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Real World Haskell by Donald Bruce Stewart, Bryan O'Sullivan, John Goerzen

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Haskell Source Files, and Writing Simple Functions

Now that we know how to apply functions, it’s time we turned our attention to writing them. While we can write functions in ghci, it’s not a good environment for this. It accepts only a highly restricted subset of Haskell—most importantly, the syntax it uses for defining functions is not the same as we use in a Haskell source file.[5] Instead, we’ll finally break down and create a source file.

Haskell source files are usually identified with a suffix of .hs. A simple function definition is to open up a file named add.hs and add these contents to it:

-- file: ch03/add.hs
add a b = a + b

On the lefthand side of the = is the name of the function, followed by the arguments to the function. On the righthand side is the body of the function. With our source file saved, we can load it into ghci, and use our new add function straightaway (the prompt that ghci displays will change after you load your file):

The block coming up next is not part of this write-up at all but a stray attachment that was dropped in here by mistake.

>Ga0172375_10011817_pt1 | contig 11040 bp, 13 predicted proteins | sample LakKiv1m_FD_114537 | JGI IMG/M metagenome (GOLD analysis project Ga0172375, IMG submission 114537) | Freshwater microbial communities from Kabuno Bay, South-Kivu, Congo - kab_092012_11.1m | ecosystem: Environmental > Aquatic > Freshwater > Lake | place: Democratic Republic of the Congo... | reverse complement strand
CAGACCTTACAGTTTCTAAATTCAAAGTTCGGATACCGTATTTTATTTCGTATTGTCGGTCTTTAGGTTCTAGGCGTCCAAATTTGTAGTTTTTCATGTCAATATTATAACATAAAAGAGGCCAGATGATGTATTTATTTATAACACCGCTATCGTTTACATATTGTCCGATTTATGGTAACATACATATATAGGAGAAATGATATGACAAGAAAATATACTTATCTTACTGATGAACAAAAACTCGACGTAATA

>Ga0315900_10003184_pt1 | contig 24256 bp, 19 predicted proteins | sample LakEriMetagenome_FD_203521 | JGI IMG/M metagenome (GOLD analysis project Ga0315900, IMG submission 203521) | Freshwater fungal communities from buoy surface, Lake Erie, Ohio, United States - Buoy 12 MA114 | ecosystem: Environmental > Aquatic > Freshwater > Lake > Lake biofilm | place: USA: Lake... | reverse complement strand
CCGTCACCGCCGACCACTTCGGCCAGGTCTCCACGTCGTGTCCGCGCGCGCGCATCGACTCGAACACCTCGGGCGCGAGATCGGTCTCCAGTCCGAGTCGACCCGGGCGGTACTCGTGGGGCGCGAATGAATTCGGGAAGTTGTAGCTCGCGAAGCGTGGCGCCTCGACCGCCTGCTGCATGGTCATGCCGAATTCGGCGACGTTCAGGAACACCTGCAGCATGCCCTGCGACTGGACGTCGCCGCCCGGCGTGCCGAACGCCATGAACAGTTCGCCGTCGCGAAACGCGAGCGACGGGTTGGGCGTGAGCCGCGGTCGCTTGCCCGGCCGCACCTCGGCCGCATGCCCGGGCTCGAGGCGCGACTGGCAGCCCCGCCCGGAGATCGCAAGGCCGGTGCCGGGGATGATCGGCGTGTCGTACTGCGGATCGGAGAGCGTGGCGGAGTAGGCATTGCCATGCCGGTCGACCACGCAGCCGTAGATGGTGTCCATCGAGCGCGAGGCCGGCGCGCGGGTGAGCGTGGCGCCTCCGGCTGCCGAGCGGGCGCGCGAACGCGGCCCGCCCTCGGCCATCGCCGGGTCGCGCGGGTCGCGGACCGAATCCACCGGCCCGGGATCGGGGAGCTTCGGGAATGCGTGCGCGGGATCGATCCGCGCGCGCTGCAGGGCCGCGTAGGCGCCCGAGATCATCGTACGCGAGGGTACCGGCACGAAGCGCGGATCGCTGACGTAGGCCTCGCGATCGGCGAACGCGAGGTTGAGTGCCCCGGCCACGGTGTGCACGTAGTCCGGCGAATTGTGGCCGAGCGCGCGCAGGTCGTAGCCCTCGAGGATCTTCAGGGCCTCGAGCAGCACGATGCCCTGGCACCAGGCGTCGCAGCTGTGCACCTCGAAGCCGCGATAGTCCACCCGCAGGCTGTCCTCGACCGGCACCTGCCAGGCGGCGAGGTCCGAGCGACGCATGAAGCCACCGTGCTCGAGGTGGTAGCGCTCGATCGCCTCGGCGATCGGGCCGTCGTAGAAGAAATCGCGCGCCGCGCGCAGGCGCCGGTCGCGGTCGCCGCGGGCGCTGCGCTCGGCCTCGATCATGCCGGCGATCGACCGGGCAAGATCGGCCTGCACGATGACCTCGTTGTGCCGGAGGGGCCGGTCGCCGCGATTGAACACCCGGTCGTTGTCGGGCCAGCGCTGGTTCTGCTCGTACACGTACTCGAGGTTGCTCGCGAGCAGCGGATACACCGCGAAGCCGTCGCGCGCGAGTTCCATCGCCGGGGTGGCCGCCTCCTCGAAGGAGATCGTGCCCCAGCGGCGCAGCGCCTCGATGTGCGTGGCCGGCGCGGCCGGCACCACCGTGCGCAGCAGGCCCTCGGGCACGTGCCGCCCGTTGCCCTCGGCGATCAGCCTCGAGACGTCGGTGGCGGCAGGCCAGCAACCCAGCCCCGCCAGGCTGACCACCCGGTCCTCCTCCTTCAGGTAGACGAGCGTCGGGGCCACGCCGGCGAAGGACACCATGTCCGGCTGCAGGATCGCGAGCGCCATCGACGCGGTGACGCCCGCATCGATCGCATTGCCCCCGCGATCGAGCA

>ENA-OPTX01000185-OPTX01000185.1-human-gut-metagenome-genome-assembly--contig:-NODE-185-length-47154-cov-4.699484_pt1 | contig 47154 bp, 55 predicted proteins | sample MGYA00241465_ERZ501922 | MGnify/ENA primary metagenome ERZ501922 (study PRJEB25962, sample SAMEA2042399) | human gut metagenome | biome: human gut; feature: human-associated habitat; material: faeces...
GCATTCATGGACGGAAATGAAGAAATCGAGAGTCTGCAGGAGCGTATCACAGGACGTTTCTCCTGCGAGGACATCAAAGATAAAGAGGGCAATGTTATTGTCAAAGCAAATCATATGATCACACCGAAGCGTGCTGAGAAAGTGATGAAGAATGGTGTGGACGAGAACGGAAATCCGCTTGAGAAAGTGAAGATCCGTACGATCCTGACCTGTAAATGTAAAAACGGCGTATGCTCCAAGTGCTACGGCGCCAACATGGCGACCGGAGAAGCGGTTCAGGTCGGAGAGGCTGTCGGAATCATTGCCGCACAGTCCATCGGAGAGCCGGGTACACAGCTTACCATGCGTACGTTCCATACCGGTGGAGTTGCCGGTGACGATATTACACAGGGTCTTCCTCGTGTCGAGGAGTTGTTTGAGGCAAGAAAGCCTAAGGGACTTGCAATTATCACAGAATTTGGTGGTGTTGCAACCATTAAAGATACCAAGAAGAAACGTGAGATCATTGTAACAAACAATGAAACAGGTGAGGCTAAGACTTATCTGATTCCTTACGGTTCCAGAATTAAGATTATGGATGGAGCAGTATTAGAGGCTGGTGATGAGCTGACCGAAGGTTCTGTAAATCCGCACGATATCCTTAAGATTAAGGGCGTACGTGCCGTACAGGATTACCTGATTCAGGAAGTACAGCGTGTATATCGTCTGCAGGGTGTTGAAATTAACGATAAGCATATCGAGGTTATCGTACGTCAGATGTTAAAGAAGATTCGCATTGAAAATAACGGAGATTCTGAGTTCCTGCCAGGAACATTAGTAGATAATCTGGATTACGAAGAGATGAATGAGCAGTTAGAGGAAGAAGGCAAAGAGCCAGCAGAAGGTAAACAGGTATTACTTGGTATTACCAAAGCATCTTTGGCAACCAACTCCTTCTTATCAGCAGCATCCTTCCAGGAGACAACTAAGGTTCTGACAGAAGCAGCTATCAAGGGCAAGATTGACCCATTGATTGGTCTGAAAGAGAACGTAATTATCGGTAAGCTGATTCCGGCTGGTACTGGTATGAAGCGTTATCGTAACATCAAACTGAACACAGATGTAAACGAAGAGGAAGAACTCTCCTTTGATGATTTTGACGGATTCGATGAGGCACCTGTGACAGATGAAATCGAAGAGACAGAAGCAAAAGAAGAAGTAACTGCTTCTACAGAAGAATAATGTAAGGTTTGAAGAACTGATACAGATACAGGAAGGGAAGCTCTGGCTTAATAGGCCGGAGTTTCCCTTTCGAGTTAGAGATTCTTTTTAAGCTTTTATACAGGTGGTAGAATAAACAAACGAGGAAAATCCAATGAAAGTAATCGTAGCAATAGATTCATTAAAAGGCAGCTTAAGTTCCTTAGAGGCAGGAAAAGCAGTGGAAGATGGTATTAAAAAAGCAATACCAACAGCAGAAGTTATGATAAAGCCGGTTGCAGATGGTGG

ghci> :load add.hs
[1 of 1] Compiling Main             ( add.hs, interpreted )
Ok, modules loaded: Main.
ghci> add 1 2
3

What if ghci cannot find your source file?

When you run ghci, it may not be able to find your source file. It will search for source files in whatever directory it was run. If this is not the directory that your source file is actually in, you can use ghci’s :cd command to change its working directory:

ghci> :cd /tmp

Alternatively, you can provide the path to your Haskell source file as the argument to :load. This path can be either absolute ...

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